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Wednesday, 25 July 1906


Senator DRAKE (Queensland) .- I think I liked best the amendment first submitted by Senator Mulcahy ; but, as has been suggested, if we agree as to the principle, there should be no difficulty in putting the amendment into the right shape. We should never 'forget that it is impossible for this Parliament to divest itself of any power conferred on it by the Constitution ; and I look on this proposal as in the nature of a self-denying ordinance. Presuming the amendment to be carried, the Commonwealth Executive will have no power to acquire lands that have been dedicated to the public for health or recreation except by agreement. This is not a matter, as some honorable senators seem to think, of a conflict between the Commonwealth powers and the States powers; it is npt a case in which the Commonwealth seeks to take certain powers in order to diminish the powers of the States, or vice versa. The power of a State is derived from its Constitution, and will not be altered by any action we may take. Under the State

Constitution, a State Government has power to resume any land dedicated to the use of the public. In the case of ordinary reserves, it has the power to do that by Executive action. In other cases, and even in the case of private property, it exercises that power under an Act of Parliament. In one way or another a State Government has always the power to resume lands in the State dedicated for public purposes. Our Constitution gives us the same right, and the proposal now made is that, until this measure is repealed by this Parliament, we shall not authorize, the Commonwealth Executive to resume such, land.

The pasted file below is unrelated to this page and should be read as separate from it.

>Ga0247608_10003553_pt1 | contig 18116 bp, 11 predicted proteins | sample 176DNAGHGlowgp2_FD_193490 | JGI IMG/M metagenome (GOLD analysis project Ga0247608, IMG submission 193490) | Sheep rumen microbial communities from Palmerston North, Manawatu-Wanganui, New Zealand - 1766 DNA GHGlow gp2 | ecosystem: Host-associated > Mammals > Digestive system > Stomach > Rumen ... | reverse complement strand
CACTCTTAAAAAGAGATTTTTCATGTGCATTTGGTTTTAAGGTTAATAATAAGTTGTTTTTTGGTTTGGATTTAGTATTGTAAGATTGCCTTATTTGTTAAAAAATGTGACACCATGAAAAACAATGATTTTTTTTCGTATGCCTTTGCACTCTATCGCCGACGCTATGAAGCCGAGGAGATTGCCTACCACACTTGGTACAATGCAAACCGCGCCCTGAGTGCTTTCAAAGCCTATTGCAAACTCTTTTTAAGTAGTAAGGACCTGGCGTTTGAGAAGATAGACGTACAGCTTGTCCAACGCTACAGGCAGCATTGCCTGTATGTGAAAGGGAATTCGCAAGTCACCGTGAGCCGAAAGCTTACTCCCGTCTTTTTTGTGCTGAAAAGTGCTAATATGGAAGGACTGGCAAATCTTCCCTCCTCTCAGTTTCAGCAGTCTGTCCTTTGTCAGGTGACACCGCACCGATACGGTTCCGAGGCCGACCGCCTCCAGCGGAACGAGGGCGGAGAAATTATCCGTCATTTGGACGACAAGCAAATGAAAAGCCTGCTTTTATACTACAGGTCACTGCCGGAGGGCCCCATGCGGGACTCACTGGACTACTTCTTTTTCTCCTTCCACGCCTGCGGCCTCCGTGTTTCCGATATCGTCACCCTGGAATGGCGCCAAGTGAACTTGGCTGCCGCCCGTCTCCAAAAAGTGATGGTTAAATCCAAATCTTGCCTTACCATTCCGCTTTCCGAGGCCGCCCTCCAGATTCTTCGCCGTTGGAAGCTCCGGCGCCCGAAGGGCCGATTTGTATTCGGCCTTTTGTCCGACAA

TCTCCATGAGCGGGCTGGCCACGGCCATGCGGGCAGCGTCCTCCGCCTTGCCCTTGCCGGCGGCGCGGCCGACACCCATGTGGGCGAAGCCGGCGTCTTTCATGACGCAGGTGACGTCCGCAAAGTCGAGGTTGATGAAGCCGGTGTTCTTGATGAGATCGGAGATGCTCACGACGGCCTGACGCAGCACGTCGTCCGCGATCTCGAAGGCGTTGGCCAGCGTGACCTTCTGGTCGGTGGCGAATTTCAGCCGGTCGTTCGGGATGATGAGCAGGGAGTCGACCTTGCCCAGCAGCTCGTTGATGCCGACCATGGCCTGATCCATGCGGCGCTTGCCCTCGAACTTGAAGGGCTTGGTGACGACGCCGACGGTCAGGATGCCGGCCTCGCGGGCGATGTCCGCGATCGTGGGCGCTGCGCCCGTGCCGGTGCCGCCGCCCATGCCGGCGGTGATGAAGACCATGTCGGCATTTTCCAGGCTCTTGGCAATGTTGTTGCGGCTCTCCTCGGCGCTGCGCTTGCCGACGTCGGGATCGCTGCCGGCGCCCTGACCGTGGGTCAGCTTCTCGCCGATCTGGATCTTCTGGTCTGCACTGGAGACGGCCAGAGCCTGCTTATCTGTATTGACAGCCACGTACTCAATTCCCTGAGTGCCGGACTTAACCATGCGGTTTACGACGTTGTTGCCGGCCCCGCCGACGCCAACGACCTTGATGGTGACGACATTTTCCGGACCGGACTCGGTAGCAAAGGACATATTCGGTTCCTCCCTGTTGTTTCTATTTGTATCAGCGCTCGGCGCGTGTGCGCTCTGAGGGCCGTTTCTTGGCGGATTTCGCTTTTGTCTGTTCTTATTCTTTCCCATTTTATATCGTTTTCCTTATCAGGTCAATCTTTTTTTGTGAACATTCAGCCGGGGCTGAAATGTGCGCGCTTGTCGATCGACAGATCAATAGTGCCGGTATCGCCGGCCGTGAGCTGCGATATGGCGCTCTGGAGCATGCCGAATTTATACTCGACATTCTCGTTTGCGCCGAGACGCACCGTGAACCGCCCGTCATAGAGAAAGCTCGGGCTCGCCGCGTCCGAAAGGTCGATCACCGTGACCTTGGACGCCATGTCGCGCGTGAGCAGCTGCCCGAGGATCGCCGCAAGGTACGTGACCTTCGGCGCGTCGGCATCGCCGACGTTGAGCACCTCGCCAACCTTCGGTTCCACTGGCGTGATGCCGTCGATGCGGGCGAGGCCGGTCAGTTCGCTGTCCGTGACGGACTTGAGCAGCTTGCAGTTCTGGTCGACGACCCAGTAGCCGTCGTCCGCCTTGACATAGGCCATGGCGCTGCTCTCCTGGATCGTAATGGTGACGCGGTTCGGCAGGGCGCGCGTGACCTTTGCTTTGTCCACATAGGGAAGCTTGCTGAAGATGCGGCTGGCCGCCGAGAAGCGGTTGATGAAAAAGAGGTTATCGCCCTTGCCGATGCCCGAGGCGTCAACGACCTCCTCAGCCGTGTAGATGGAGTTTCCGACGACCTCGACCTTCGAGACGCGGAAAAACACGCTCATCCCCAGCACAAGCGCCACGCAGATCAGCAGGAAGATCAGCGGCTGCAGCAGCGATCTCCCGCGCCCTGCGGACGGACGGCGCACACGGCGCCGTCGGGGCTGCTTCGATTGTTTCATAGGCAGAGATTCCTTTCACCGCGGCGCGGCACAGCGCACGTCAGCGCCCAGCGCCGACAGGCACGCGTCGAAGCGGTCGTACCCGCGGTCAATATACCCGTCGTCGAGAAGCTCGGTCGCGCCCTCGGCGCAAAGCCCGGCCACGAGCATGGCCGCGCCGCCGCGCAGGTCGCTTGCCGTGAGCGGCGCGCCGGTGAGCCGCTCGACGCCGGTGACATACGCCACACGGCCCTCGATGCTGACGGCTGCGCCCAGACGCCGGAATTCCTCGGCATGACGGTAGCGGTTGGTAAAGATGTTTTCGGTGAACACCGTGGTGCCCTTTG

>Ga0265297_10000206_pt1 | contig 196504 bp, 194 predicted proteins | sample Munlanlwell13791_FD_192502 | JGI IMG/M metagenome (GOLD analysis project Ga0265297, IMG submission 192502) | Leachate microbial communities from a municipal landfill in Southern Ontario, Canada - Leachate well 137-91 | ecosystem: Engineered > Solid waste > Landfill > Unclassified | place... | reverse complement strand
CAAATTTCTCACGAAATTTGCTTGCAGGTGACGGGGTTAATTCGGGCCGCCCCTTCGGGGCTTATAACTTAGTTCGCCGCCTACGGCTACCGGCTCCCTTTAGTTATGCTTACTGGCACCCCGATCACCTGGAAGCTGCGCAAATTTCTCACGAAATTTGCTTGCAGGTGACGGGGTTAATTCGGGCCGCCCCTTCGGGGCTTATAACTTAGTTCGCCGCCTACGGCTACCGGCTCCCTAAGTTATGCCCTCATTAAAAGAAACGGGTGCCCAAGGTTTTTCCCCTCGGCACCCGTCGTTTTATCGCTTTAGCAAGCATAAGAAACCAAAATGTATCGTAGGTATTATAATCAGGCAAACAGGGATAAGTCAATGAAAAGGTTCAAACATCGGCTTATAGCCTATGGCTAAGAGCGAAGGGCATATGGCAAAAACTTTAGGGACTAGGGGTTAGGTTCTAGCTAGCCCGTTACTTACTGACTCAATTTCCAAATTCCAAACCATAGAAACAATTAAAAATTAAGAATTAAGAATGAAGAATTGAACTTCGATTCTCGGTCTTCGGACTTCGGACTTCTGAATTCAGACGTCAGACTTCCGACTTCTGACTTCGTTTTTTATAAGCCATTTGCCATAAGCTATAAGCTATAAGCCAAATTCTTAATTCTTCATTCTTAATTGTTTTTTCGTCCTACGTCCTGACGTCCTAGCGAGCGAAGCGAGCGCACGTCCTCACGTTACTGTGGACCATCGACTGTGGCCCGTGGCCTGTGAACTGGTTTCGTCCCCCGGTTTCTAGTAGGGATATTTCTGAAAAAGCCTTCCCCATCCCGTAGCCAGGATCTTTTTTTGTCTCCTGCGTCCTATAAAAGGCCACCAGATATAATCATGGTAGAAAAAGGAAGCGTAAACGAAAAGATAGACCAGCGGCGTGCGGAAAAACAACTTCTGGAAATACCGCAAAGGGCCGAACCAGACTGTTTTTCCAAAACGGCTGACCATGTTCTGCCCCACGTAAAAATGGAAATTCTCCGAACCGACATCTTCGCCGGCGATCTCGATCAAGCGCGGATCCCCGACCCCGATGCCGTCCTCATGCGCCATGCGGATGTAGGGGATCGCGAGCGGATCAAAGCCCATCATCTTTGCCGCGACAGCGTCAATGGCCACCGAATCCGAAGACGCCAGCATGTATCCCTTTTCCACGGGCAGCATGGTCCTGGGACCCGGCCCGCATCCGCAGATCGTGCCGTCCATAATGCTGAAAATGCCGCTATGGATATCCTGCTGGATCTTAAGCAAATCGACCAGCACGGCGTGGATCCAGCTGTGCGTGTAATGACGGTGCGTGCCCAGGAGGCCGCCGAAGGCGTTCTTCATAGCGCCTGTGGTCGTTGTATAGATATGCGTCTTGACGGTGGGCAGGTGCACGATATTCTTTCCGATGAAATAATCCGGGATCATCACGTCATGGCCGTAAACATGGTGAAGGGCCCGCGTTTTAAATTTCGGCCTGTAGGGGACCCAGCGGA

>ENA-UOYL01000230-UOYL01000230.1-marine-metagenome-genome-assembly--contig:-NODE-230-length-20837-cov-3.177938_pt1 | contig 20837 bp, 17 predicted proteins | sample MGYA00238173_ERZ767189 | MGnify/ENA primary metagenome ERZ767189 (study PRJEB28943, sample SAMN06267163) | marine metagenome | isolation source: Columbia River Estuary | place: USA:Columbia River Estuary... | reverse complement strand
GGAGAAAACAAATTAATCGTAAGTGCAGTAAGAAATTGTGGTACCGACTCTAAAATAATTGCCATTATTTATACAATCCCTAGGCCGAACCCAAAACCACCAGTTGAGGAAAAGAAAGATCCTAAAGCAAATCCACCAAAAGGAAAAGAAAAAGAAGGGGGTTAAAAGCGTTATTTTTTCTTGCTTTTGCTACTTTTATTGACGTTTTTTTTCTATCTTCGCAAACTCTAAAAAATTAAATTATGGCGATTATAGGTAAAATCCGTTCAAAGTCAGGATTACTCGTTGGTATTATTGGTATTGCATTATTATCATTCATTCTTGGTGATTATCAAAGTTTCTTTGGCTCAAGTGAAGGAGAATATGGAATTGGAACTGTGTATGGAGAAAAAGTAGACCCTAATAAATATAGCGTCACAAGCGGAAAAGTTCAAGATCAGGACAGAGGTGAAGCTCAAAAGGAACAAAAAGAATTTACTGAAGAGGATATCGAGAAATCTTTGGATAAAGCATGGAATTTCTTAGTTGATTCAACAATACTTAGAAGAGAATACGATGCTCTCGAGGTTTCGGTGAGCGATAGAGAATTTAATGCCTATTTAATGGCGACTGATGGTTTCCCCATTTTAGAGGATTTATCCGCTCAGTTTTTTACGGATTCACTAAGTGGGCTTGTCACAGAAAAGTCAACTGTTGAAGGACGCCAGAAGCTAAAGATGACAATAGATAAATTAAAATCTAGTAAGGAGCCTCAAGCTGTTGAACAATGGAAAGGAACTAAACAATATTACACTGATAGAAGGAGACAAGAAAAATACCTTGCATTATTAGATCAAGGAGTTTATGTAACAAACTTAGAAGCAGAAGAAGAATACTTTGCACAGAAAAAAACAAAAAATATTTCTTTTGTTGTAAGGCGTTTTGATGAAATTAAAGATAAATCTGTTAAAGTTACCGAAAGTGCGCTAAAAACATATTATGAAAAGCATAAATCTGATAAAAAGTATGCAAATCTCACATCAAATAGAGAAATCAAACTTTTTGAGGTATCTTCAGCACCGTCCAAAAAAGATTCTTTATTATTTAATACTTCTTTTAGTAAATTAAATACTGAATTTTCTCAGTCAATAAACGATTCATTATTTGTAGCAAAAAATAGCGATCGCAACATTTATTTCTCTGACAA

Senator Trenwith - It is a limitation.


Senator Millen - It is not a limitation of our power, but of the power proposed to be conferred on our Executive.


Senator DRAKE - That is so. The power always remains in this Parliament to act up to the limit defined by the Constitution, but what is proposed is that we shall say that until this measure is repealed we will not authorize the Executive of the Commonwealth to resume land dedicated to the public for purposes of health and recreation. The reason why I am inclined to favour that is that in the State of Queensland - and I suppose the same thing holds good in other States - there has been a continual tendency to appropriate these reserves. We have one reserve - Victoria Park, close to Brisbane - which has been pecked at all round.


Senator Trenwith - By the Federal Parliament?


Senator DRAKE - No; by the State Government. Portions of the park have been appropriated for various purposes, until there is comparatively little of it left.


Senator Trenwith - That is a reason why we should not give the States any power in this matter at all.


Senator DRAKE - It is not a question of giving to or withholding from the States any power whatever. No matter what we do, we shall leave the States, in this connexion, exactly im the same position, and they will be able under their Constitutions to resume the whole or any portion of these parks for their own purposes. I am desirous that we shall not give the Commonwealth Government the power to do the same thing. If we do it will lead to the quicker resumption of these lands, because, if the Commonwealth Government takes a portion of a public reserve for public purposes, the State Government will be encouraged to do the same thing. They will say, " If the Commonwealth Government can take five acres of our park for one purpose, why should we not take ten acres for some other purpose ?" - By agreeing to the amendment we shall be protecting lands dedicated to the public by putting two bars instead of one in the way of their resumption. Senator Mulcahy proposes that, if the 'Commonwealth requires a piece of land that has been dedicated, they must ask the State Government to resume it for them. They must make terms with the State for it. If the State Government is not agreeable, and the resumption of the land is absolutely necessary, the Commonwealth Government is then thrown back upon the powers vested in it under the Constitution.